Action: Put in the time to deliver high quality content to your readers. 

3. SEO matters

Besides your content, search engine optimisation will help increase your traffic. SEO or “Search Engine Optimization” includes, but is not limited to factors such as: backlinks, quality of your blog posts, your social networking, unique visitors and the keywords that you focus on throughout your blog.
Google Adwords - keyword planner – is a great tool to assist you in finding the most popular keywords to use in your writing.
When it comes to themes, most WordPress themes have some SEO built in and when you’re using WordPress you’ll be able to access SEO plugins that can be installed to make life easier for you.
In a world where it is really hard to stand out in a big crowd, pairing great SEO with writing for your specific audience will grow your readership quickly and effectively. 

4. Be concise

People’s attention spans and time allotted to read is getting smaller and smaller these days. There is too much to do and so little time.

Write your posts so they share what is needed to get your point across, without rambling. You make a bigger impact when you share your thoughts in a concise way.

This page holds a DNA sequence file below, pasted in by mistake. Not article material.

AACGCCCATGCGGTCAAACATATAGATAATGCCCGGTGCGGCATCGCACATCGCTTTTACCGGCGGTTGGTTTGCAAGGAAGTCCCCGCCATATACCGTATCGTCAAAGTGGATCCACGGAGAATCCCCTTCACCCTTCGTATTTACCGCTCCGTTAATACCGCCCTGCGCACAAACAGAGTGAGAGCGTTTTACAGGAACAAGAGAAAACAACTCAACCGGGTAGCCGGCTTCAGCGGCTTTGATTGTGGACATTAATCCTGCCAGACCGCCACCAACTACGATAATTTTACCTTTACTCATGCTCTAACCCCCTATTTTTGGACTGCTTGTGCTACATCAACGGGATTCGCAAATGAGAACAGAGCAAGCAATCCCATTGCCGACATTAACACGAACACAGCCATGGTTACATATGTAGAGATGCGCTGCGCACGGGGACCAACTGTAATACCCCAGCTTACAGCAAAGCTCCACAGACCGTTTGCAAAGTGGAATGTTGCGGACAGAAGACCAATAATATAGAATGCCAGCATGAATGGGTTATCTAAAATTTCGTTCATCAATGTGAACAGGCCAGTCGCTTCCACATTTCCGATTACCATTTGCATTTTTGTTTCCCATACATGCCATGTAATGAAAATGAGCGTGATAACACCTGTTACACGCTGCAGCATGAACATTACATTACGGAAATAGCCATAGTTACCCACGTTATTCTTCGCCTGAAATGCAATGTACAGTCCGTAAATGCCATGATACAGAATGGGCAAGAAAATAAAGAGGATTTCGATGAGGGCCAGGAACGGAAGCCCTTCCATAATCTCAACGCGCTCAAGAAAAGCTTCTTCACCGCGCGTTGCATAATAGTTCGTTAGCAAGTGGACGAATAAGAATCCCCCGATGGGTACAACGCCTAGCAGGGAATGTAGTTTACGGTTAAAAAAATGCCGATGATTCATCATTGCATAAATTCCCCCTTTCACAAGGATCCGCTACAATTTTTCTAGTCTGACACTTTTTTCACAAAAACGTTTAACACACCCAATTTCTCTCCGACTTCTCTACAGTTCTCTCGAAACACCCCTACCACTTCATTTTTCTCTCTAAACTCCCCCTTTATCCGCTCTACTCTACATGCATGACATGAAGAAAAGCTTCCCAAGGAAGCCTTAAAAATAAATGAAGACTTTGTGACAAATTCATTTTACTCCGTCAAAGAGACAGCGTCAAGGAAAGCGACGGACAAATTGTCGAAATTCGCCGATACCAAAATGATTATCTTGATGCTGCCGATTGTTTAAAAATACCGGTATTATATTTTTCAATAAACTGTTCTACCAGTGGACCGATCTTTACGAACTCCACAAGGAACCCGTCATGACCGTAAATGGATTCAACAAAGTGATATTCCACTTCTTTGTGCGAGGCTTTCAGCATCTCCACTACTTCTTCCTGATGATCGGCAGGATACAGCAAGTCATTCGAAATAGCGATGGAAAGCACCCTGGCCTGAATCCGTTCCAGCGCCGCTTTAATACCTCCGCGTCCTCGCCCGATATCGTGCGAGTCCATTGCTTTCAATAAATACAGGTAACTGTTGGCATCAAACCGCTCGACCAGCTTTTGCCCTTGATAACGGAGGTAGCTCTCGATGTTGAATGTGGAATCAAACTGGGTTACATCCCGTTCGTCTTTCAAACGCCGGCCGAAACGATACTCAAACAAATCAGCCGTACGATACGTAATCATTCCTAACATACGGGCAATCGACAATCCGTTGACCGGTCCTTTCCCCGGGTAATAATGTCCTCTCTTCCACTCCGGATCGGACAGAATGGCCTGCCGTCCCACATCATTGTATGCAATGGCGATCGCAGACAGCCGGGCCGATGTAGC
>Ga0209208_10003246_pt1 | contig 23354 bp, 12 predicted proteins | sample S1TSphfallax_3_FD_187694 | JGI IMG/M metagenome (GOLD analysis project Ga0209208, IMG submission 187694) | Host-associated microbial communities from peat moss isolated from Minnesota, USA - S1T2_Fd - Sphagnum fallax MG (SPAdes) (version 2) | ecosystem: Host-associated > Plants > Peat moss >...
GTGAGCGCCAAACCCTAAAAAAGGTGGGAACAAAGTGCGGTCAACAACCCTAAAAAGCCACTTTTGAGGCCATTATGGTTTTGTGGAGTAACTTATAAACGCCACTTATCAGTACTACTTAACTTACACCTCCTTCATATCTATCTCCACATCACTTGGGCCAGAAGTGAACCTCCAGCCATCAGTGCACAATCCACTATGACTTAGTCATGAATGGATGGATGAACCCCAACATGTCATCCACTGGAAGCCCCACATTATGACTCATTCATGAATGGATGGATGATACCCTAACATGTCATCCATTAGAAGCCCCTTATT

Action: Don’t lose your readers with long, drawn-out posts. Get to the point without all of the excess.

5. Be quotable

Being quotable is a really effective way to gain the attention of new readers; it’s more important than who you know.

Clear, clever quotes are easy to share on Facebook, more retweets on Twitter and more repins on Pinterest and when you include a link to your post, you can reach more people than you ever could on your own.

Action: You will get the traffic that you have always wanted from being quotable. Pick out the best quotes from your posts and share them across social media.

6. Grab their attention with new ideas

Light bulb with a great idea

The first step to having more success with fresh ideas is to be quiet and think.

That’s right.

Carve out time in your day to focus on creating fresh ideas. Don’t repeat what everyone else is saying. Push yourself to find greatness with your writing and then push yourself even more. It is time to find your unique voice and once you do this, stick with it.